Angel self-consciously mythologises the story of Rehana, the ‘angel’ of Kobane, a sleepy market town in the North of Syria. The playwright, Henry Naylor, wrote the one-woman monologue after having researched the stories of women in modern Syria. In so doing, he stumbled across the person of Rehana. Rumours abound about her, but one thing is certain: she was a law student who abandoned her studies to train as a sniper, and she was in the middle of the fighting during ISIS’ 2014 siege of Kobani.

Courtesy of Steve Ullathorne.

Courtesy of Steve Ullathorne.

Angel is an attempt to construct a theatrical narrative out of these facts. In the process, it considers the contentious politics of gender, of immigration and refugees, of ancestry and land ownership, and of fanatic ideologies with articulate sensitivity. The script is an act of remembrance and bearing witness, resonating with the ancient theatrical tragic mode: as Rehana says, “So. Lest it’s forgotten, here’s our story.” What is so powerful about her story – her and the “brave women” for whom she speaks and stands – is that it is not one of struggle and suffering. Instead, Angel testifies to the fierce bond of companionship and the resilience of the human spirit. Rehana’s last act is an empowering reclamation of her selfhood. She does not ask for the audience’s sympathy.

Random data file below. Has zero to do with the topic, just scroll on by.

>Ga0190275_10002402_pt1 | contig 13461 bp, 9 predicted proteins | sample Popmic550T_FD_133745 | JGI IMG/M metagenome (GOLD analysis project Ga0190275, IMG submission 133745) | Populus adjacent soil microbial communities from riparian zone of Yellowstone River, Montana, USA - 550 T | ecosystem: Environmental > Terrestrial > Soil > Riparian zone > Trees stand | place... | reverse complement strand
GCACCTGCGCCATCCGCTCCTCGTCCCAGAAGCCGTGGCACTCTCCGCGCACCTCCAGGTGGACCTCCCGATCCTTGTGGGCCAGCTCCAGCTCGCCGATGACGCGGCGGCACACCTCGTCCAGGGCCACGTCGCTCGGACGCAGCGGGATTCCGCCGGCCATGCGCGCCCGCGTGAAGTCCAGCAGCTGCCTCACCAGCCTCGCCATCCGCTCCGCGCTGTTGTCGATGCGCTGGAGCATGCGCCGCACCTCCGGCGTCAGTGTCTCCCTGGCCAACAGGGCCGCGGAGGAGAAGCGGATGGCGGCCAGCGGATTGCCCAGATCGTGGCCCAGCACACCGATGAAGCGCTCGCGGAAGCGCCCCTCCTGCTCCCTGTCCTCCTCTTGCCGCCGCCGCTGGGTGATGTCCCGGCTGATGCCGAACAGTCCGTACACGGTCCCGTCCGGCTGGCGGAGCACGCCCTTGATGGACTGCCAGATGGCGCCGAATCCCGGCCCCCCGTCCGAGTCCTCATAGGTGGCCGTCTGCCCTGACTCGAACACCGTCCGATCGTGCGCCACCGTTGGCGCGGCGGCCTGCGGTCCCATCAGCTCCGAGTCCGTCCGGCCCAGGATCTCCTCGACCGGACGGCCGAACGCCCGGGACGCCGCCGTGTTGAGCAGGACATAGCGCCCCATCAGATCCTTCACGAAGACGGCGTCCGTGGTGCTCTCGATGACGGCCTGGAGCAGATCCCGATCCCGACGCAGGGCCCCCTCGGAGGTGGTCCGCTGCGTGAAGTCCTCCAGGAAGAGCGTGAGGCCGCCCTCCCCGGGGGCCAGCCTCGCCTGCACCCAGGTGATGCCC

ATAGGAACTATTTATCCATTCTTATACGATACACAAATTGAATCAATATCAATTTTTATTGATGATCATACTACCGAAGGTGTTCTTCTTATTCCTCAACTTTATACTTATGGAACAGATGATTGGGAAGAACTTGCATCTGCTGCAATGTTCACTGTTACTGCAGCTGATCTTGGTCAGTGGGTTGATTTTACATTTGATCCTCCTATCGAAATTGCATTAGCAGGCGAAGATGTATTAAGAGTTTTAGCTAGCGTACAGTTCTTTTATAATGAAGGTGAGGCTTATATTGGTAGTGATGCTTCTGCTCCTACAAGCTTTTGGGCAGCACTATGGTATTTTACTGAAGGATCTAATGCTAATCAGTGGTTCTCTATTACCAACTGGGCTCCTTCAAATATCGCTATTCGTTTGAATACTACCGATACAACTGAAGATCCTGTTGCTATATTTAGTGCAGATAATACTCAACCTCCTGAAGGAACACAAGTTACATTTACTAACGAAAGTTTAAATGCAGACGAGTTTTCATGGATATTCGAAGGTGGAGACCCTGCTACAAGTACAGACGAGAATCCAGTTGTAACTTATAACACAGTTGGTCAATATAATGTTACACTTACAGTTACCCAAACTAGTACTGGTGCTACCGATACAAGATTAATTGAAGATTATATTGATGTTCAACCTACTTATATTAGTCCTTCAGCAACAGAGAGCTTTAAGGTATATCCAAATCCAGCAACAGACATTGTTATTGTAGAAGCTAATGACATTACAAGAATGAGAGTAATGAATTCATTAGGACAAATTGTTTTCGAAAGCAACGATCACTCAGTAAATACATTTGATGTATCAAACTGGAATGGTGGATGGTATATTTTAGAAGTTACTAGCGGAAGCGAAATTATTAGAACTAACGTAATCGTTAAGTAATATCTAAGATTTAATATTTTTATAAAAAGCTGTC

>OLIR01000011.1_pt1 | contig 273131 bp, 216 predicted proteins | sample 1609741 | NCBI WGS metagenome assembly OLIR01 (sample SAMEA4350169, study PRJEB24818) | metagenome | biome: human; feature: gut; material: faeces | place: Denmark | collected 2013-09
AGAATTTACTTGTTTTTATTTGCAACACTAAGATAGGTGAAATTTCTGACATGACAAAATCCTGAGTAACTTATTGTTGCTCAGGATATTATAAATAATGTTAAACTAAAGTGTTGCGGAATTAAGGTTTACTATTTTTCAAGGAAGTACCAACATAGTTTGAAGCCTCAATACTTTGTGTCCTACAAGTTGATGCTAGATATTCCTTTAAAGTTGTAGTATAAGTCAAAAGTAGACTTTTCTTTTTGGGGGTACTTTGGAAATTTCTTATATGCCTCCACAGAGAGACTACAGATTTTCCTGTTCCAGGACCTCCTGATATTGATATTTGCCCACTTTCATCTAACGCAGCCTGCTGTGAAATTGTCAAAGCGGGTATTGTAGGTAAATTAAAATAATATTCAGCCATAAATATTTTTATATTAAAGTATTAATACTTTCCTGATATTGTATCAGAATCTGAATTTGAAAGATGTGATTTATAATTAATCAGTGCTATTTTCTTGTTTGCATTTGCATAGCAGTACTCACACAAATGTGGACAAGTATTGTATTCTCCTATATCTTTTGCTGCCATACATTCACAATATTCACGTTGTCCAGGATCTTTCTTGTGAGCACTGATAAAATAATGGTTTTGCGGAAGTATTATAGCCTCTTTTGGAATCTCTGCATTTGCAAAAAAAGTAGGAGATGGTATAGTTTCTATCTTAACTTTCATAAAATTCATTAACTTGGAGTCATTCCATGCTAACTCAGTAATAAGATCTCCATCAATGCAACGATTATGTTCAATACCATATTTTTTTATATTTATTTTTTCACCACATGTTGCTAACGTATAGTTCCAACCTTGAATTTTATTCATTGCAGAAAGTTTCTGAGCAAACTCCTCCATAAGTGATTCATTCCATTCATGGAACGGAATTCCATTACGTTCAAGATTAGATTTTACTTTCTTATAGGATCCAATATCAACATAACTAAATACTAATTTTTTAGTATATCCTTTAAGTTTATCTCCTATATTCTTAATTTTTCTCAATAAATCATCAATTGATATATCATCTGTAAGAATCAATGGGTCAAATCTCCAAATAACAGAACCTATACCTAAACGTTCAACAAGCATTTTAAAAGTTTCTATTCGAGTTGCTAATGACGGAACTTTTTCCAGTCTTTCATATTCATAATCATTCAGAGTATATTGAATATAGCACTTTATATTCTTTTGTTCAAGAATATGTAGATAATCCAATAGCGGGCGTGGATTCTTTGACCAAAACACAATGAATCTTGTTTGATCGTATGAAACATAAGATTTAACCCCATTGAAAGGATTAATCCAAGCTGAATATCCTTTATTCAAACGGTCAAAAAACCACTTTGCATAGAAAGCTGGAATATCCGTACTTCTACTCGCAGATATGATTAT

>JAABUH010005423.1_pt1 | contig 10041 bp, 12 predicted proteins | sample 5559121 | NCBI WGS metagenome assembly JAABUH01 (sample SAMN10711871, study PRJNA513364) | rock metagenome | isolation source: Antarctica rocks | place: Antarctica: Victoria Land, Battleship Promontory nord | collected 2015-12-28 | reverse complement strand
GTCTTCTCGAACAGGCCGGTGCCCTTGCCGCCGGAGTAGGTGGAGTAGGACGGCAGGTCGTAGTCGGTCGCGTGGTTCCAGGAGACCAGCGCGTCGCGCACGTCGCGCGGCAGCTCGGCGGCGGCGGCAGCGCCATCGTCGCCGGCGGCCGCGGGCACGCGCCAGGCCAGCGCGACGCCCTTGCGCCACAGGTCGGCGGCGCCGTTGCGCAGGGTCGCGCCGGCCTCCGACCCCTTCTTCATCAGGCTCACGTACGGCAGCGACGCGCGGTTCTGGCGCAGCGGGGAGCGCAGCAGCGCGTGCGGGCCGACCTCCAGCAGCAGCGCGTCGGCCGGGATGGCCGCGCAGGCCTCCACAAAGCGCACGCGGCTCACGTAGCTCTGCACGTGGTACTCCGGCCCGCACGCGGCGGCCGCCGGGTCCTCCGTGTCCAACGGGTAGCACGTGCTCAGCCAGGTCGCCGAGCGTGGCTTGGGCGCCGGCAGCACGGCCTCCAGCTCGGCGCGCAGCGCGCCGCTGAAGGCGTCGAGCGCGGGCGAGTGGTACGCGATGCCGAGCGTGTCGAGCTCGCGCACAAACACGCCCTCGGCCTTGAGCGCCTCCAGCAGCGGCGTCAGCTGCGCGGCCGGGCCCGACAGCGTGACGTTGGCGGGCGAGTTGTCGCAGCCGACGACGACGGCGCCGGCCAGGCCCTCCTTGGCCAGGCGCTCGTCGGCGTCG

The script, then, is subtle and nuanced, but simultaneously dynamic and explosive. It is a detailed consideration of topical minefields, told through an intense character study: the external is brought to bear through the internal. Mostly, the production is its match. The sparse thrust stage is well-used from all angles, and Andy Grange’s lighting design texturises the atmosphere created by the script and Avital Lvova’s performance. Lvova is admirably able to match Angel’s demands, deftly switching between tear-filled softness and biting strength in seconds. Once the production becomes more physical, towards its second half, she really hits her stride, and her final lines leave the audience in a chilled silence after the final blackout. This physicality can perhaps come to bear slightly earlier in the performance, so as to launch the audience into that tense state from the play’s offset.

At one point, Rehana comments on the ‘theatre of war’. It is this that Angel so successfully creates. It tackles huge topics with empathetic diligence, and without bias. It leaves its audience to answer its questions and consider its paradoxes. It gives voice to the voicelss. Lvova, as Rehana, and her director Michael Cabot need be commended for their production. Angel is a piece of theatre that is well worth the trip to the Arcola. 4/5

Review written by Alice Carlill.

Angel is currently showing until Saturday 7th October 2017 at the Arcola Theatre. For more information on the production, visit here…

Written by Theatrefullstop